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Journal Article

Formation of nitrate and sulfate in the plume of Berlin


Lammel,  G.
Climate Processes, MPI for Meteorology, Max Planck Society;


Leip,  A.
Climate Processes, MPI for Meteorology, Max Planck Society;

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Lammel, G., & Leip, A. (2005). Formation of nitrate and sulfate in the plume of Berlin. Environmental Science and Pollution Research, 12(4), 213-220.

Cite as: http://hdl.handle.net/11858/00-001M-0000-0011-FEC3-B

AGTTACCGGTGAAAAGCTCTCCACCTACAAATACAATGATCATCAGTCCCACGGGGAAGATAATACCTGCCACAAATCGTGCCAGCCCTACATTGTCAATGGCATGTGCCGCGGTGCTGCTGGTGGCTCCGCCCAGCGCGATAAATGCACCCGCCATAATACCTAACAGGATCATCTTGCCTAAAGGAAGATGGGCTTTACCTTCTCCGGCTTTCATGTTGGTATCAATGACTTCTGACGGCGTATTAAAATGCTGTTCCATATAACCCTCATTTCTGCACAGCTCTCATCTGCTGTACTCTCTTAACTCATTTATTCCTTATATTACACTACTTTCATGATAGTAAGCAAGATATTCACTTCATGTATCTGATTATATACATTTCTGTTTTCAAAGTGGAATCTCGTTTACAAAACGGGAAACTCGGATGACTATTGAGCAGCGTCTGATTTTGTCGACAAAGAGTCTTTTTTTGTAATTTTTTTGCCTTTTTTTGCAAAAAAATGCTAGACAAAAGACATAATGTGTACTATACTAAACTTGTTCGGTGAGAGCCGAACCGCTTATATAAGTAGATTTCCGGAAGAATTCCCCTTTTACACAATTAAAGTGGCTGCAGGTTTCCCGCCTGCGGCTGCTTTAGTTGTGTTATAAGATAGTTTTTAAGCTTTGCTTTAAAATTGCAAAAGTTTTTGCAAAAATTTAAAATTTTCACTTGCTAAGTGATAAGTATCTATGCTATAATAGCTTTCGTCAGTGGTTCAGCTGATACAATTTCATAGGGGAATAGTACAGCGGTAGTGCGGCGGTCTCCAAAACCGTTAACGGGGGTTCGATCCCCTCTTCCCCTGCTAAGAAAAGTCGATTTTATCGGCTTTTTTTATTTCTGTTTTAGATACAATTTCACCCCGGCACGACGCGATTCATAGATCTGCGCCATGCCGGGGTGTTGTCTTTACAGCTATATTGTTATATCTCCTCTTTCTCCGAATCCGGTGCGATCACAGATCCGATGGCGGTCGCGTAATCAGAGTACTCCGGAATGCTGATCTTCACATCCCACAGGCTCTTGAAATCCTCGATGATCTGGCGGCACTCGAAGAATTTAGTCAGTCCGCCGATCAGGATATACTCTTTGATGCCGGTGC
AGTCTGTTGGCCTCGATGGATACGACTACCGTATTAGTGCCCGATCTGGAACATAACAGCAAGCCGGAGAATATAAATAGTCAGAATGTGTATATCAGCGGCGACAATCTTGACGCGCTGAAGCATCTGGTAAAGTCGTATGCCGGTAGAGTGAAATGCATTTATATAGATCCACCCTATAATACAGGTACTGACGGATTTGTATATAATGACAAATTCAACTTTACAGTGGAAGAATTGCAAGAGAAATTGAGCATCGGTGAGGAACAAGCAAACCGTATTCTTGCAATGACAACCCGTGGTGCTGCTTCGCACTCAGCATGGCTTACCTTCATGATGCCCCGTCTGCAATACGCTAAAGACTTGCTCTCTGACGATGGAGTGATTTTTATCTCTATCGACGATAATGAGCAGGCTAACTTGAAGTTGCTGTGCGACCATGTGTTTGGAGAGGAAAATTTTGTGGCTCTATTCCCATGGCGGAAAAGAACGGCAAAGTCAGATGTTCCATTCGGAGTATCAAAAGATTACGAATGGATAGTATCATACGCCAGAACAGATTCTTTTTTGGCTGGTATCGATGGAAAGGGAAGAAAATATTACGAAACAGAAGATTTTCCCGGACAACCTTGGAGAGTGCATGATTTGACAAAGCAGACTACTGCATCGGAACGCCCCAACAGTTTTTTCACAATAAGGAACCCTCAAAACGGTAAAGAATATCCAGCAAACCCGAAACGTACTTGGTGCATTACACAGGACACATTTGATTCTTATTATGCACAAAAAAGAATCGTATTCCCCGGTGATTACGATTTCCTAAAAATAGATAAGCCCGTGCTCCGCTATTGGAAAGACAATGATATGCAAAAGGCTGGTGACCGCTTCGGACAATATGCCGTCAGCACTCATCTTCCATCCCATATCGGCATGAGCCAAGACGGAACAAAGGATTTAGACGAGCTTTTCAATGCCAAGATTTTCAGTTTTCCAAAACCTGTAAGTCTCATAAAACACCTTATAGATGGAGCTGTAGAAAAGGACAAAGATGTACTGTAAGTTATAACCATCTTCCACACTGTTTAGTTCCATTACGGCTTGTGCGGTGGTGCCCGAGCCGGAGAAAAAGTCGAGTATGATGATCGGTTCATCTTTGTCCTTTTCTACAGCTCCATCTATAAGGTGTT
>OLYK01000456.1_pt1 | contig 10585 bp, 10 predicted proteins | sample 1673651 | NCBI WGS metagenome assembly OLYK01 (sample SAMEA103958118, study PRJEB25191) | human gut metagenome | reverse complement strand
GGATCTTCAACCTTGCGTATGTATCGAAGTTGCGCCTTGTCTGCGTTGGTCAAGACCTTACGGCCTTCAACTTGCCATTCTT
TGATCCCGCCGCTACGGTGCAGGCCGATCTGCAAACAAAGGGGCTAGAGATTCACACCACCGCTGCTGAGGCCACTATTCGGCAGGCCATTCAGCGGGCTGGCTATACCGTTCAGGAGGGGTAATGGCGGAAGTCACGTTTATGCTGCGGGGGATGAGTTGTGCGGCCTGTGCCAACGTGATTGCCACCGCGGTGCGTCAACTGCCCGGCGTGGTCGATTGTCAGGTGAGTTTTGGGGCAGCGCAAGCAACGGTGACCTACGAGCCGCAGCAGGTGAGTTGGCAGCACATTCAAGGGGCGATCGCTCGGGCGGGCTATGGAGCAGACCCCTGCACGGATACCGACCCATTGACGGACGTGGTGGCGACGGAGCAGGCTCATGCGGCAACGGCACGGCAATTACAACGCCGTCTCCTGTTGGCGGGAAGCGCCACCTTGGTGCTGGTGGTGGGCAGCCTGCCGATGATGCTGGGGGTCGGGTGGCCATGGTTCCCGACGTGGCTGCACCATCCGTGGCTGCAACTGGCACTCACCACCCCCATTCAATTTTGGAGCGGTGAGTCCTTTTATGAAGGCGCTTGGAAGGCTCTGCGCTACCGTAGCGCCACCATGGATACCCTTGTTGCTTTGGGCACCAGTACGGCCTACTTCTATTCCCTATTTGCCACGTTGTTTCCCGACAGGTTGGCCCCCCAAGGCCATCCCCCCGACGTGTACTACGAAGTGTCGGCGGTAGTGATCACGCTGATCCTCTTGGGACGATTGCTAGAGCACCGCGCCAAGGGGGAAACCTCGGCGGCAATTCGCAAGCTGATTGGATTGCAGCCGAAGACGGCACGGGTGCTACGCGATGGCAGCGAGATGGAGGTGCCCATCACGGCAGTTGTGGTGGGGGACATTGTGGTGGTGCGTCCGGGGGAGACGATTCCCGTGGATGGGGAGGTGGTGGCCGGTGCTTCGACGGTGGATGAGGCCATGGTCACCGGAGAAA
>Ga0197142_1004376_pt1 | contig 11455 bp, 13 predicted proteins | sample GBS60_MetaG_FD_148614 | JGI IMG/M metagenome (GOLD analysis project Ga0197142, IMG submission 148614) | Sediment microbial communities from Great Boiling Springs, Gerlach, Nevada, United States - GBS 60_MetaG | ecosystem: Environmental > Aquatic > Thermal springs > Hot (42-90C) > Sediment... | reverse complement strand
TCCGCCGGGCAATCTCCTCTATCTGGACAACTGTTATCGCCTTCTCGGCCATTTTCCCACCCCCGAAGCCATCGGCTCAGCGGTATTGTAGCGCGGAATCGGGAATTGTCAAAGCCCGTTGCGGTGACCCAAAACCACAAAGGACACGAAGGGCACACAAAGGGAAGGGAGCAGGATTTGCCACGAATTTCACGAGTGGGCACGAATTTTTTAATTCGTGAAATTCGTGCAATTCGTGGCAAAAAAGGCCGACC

Secondary inorganic aerosol (SIA), i.e. particulate sulphate (S(VI)), ammonium and nitrate (N(V)) is formed from gaseous precursors i.e., sulfur dioxide (S(IV)), ammonia and nitrogen oxides, in polluted air on the time-scale of hours to days. Besides particulate ammonium and nitrate, the respective gaseous species ammonia and nitric acid can be formed, too. SIA contributes significantly to elevated levels of respirable particulate matter in urban areas and in strongly anthropogenically influenced air in general. The near-ground aerosol chemical composition was studied at two stationary sites in the vicinity of Berlin during a field campaign in summer 1998. By means of analysis of the wind field, two episodes were identified which allow to study changes within individual air masses during transport i.e., a Lagrangian type of experiment, with one station being upwind and the other downwind of the city. By reference to a passive tracer and estimates on dry depositional losses, the influences of dispersion and mixing on concentration changes can be eliminated from the data analysis. Chemical changes in N(-III), N(V) and S(VI) species were observed. SIA i.e., N(V) and S(VI), was formed from emissions in the city within a few hours. The significance of emissions in the city was furthermore confirmed by missing SIA formation in the case of transport around the city. For the two episodes, SIA formation rates could be derived, albeit not more precise than by an order of magnitude. N(V) formation rates were between 1.4 and 20 and between 1.9 and 59 % h-1 on the two days, respectively, and S(VI) formation rates were > 17 and > 10 % h-1. The area south of the city was identified as a source of ammonia. The findings suggest that locations at some 50 km downwind of Berlin receive elevated pollution levels when hit by the urban plume. The S(VI) formation rates are higher than explainable by homogeneous gas-phase chemistry. Lagrangian experiments are useful for the study of atmospheric chemistry under field conditions. Measurements at more than two sites could improve the diagnostic potential of this approach